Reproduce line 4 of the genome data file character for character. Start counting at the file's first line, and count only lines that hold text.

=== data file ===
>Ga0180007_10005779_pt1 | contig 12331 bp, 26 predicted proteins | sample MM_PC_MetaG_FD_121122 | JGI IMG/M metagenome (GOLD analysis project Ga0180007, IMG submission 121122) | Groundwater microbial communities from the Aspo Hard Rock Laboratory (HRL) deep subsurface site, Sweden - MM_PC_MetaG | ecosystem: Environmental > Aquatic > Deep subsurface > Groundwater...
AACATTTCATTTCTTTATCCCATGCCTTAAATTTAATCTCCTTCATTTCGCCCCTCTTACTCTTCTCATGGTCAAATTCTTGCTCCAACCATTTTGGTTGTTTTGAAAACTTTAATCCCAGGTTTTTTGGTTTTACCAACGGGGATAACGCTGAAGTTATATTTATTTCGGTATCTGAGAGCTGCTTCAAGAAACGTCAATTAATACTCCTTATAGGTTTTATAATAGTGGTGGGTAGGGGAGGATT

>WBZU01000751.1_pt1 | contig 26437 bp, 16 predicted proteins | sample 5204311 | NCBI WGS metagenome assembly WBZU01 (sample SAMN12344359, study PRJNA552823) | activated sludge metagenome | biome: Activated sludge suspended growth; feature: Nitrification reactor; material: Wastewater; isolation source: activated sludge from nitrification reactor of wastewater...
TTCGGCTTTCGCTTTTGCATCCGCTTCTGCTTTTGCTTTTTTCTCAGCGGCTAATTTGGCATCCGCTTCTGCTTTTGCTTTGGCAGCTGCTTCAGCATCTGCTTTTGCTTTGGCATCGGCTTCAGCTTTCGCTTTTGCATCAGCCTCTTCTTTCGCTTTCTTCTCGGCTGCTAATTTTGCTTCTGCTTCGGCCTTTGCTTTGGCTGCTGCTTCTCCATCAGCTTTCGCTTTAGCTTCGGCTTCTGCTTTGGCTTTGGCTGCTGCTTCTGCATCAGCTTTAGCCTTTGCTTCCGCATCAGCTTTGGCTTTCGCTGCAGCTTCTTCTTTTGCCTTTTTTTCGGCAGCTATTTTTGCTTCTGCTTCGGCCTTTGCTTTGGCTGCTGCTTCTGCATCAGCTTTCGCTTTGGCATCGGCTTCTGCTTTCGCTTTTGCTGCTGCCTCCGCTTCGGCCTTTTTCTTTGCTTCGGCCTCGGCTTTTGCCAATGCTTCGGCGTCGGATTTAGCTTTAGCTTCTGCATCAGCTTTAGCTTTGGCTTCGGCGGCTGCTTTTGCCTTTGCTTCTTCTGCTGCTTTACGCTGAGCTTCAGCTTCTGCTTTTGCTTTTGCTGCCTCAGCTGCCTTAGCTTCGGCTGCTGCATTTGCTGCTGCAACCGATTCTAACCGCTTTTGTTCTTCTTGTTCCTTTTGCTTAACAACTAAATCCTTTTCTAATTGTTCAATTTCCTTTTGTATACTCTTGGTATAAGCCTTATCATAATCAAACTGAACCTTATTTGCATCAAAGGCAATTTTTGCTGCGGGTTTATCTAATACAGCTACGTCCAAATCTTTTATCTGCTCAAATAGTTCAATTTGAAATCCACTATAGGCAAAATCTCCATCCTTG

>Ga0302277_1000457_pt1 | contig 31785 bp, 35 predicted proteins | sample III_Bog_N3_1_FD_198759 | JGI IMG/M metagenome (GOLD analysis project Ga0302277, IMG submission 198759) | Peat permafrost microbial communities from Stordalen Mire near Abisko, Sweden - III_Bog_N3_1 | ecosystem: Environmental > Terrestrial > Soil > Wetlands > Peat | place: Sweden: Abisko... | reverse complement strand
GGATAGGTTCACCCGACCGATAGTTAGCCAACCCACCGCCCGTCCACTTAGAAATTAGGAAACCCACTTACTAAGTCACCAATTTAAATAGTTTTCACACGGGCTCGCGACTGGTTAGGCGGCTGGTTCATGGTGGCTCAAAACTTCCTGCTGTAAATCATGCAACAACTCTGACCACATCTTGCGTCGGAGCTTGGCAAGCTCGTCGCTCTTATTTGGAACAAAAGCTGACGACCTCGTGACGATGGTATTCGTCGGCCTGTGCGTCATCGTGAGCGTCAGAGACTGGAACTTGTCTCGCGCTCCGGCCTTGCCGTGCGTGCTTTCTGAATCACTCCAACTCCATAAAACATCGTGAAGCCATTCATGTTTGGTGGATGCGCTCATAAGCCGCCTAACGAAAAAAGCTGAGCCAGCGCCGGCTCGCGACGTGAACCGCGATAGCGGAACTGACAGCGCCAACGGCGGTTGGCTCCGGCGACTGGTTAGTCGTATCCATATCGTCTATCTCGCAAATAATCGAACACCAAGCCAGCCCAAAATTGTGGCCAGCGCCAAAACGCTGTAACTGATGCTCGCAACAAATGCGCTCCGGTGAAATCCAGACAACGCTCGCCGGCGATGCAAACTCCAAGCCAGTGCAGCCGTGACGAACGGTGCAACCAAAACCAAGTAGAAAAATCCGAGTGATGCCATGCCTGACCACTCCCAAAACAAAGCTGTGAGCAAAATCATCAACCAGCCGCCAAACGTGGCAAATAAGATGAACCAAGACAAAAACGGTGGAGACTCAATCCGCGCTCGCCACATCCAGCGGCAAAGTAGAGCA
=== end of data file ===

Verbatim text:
TTCGGCTTTCGCTTTTGCATCCGCTTCTGCTTTTGCTTTTTTCTCAGCGGCTAATTTGGCATCCGCTTCTGCTTTTGCTTTGGCAGCTGCTTCAGCATCTGCTTTTGCTTTGGCATCGGCTTCAGCTTTCGCTTTTGCATCAGCCTCTTCTTTCGCTTTCTTCTCGGCTGCTAATTTTGCTTCTGCTTCGGCCTTTGCTTTGGCTGCTGCTTCTCCATCAGCTTTCGCTTTAGCTTCGGCTTCTGCTTTGGCTTTGGCTGCTGCTTCTGCATCAGCTTTAGCCTTTGCTTCCGCATCAGCTTTGGCTTTCGCTGCAGCTTCTTCTTTTGCCTTTTTTTCGGCAGCTATTTTTGCTTCTGCTTCGGCCTTTGCTTTGGCTGCTGCTTCTGCATCAGCTTTCGCTTTGGCATCGGCTTCTGCTTTCGCTTTTGCTGCTGCCTCCGCTTCGGCCTTTTTCTTTGCTTCGGCCTCGGCTTTTGCCAATGCTTCGGCGTCGGATTTAGCTTTAGCTTCTGCATCAGCTTTAGCTTTGGCTTCGGCGGCTGCTTTTGCCTTTGCTTCTTCTGCTGCTTTACGCTGAGCTTCAGCTTCTGCTTTTGCTTTTGCTGCCTCAGCTGCCTTAGCTTCGGCTGCTGCATTTGCTGCTGCAACCGATTCTAACCGCTTTTGTTCTTCTTGTTCCTTTTGCTTAACAACTAAATCCTTTTCTAATTGTTCAATTTCCTTTTGTATACTCTTGGTATAAGCCTTATCATAATCAAACTGAACCTTATTTGCATCAAAGGCAATTTTTGCTGCGGGTTTATCTAATACAGCTACGTCCAAATCTTTTATCTGCTCAAATAGTTCAATTTGAAATCCACTATAGGCAAAATCTCCATCCTTG